4. Do you consider yourself a hobbyist or a professional craftsperson?
With all the classes and knowledge I've gained in the last 8 yrs I consider myself an artist.
5. What inspires you?
Everything inspires me! Music, nature, designs, landscaping, everything makes my head spin out glass thoughts and how would I do this in glass thoughts.
6. Please share with us what a typical day is like in your workshop or studio? It's hard to answer this one cause my studio is in the basement and I have a room on the 1st floor where my computer is located that has my mid size kiln and 2 small kilns in it so I do a lot of firing here. I spend my time doing lots of house work stuff while I am waiting for my kilns to finish firing, or my enamel paints to dry or or whatever has to be done. I guess I'm very lucky in some ways.
7. What keeps you company while you’re working on a project?
In the studio it's the radio that keeps playing all my great oldies but goodies music. In my computer room my TV and computer keeps me going.
8. What is your favorite 'task' related to your art/craft?Opening the kiln after it's been fired....and seeing how everything looks! Most of the time it's a surprise and it's just like Christmas Day when you open presents!
10. What are some of the venues you use to promote your shop/ware?(Do you blog?)
Yes I do have a blog, here is the link. http://fusedglass.blogspot.com/ I have this shop also http://www.1000markets.com/users/chris1 Also this shop http://www.artfire.com/modules.php?name=Shop&seller_id=25101 and of course I use twitter http://twitter.com/lpi...most all of my sales come from word of mouth and Etsy. I belong to the BBEST TEAM which stands for Boomers and Beyond Etsy Street Team and CGGE TEAM which stands for Creative Glass Guild of Etsy.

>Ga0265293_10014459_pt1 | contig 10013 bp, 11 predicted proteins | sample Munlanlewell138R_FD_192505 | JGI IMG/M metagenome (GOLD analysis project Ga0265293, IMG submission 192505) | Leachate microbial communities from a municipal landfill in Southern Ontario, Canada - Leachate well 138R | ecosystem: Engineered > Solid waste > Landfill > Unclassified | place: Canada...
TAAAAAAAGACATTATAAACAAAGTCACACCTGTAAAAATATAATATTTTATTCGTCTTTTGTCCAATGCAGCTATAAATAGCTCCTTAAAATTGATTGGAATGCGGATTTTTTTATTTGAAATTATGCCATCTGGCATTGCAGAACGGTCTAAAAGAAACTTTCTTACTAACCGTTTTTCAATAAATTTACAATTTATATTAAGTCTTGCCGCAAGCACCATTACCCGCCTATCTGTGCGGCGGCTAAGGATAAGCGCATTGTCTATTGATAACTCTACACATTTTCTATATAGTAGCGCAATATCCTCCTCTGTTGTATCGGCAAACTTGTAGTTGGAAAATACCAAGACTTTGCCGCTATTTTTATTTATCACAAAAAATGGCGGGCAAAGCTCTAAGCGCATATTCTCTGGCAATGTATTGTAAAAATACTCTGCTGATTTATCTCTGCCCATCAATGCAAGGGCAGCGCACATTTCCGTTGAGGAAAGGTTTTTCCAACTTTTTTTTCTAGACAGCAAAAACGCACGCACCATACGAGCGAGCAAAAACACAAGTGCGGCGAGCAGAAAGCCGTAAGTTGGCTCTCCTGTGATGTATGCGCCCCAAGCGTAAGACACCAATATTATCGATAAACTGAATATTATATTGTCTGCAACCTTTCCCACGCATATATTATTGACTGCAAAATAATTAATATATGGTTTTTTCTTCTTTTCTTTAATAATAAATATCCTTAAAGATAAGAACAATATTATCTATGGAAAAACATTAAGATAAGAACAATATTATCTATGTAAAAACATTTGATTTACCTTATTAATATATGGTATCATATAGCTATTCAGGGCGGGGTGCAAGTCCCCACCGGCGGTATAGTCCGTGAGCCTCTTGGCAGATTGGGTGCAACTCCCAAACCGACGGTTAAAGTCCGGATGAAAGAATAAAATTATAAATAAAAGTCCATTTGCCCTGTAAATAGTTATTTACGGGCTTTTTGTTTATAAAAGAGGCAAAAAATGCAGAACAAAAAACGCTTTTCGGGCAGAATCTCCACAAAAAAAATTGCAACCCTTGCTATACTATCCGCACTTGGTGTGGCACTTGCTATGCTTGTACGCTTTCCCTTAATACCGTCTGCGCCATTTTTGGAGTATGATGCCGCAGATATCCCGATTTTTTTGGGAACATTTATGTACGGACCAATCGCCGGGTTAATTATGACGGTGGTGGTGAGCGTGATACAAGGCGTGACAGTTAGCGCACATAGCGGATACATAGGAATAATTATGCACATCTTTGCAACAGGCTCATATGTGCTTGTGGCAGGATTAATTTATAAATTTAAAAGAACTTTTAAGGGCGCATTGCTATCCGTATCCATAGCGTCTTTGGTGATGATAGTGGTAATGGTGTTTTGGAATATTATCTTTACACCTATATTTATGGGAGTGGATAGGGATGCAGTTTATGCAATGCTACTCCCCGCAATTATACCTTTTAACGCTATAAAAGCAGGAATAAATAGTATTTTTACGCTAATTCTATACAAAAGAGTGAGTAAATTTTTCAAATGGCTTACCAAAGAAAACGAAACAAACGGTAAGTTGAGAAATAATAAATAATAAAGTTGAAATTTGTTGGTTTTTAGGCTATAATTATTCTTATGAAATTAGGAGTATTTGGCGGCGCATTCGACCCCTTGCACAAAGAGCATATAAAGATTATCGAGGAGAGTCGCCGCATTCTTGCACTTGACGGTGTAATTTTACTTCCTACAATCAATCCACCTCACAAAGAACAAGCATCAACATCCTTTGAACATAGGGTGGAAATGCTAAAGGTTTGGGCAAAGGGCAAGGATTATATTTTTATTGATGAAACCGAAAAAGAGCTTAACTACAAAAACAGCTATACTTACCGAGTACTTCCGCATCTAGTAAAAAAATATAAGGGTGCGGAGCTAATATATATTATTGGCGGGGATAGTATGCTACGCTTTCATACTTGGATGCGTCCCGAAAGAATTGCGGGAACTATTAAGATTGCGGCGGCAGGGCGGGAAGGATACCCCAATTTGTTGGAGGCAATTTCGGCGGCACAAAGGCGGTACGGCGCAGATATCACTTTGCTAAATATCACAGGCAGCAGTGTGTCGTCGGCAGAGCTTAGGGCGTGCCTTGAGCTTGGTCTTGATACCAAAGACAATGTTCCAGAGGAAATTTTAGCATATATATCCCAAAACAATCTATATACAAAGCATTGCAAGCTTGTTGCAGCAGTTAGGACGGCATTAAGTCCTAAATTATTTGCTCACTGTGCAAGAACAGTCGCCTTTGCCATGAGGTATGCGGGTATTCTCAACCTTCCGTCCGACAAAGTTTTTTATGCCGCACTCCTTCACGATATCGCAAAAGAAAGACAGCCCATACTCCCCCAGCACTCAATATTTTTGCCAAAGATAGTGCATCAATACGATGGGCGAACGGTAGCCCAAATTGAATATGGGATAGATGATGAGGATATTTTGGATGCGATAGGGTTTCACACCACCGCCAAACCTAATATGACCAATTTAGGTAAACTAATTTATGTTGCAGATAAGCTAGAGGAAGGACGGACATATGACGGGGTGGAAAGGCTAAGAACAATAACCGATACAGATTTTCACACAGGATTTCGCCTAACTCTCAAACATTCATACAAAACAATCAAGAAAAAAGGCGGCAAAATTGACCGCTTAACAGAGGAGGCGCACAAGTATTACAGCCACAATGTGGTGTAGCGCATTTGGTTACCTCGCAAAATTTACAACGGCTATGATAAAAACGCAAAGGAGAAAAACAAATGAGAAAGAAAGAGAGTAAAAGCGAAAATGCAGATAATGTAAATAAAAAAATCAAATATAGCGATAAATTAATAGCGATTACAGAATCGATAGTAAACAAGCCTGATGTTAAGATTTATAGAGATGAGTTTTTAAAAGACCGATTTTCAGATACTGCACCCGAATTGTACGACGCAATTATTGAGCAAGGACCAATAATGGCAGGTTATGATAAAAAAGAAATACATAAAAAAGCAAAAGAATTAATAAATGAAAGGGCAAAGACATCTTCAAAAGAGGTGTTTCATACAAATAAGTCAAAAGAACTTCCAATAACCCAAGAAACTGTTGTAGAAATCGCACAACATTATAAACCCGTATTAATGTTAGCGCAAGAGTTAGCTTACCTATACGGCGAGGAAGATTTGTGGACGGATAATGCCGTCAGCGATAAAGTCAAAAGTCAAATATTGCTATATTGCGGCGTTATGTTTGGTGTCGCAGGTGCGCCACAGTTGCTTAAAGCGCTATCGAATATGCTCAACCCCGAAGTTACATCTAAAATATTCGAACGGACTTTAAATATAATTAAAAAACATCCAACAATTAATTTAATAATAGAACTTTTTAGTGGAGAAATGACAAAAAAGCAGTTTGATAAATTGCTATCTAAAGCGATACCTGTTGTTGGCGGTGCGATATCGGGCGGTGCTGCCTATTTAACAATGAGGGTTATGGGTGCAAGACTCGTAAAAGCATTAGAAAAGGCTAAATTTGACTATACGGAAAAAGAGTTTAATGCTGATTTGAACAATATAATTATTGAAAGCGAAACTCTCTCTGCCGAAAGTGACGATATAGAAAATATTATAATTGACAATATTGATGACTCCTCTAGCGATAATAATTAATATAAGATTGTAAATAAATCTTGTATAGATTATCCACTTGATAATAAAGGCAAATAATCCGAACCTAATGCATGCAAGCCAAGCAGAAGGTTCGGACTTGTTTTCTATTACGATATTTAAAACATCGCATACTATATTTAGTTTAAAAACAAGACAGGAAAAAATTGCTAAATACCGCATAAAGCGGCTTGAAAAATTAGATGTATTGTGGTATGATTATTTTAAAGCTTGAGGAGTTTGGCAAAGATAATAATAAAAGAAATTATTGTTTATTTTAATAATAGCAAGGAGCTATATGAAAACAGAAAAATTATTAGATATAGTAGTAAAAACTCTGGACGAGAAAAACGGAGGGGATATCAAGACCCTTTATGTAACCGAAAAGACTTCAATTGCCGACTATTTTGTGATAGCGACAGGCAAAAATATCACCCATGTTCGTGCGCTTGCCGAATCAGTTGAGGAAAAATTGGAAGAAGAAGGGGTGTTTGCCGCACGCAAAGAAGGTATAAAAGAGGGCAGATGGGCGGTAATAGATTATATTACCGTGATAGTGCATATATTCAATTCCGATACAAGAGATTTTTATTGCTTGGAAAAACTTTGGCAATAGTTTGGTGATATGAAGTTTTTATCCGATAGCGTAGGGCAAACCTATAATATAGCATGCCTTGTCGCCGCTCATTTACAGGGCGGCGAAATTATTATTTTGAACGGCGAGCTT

11. Related to your craft,tell us about a funny, strange or unusual situation you found yourself in.
At the moment I can't think of any but I know that it happens to all of us.
12. Tell us something about you that we wouldn’t necessarily know by talking with you in the forums.
That is a difficult one also. That I tend to follow the thought of what will happen if I do this or try that with my work that is.
13. What’s your favorite book and why, favorite movie and why, favorite kind of music?
My favorite books were romance but then I got bored with them so switched over to mysteries. Janet Evonavich is one of my favorite authors, JA Janice is another. I have many others that I like their style of writing and will pick up books from the library where I work 1 day a week filling the for sale books that are donated. Check them out at your local libraries...50cents to 2dollars a book beats paying full price for them. Music I like is most all of the oldies but goodies..music from the 60's - the 90's.
14. Would you care to share any 'words of wisdom' with other aspiring artists or crafters?
Just let your mind go... don't be locked into something...take it and roll with it. Think outside of the box...and have fun!
Please leave our team mate a comment, about her work, her life, her artistic process! She would love to hear from you!
Posted by Kim at 9:09 AM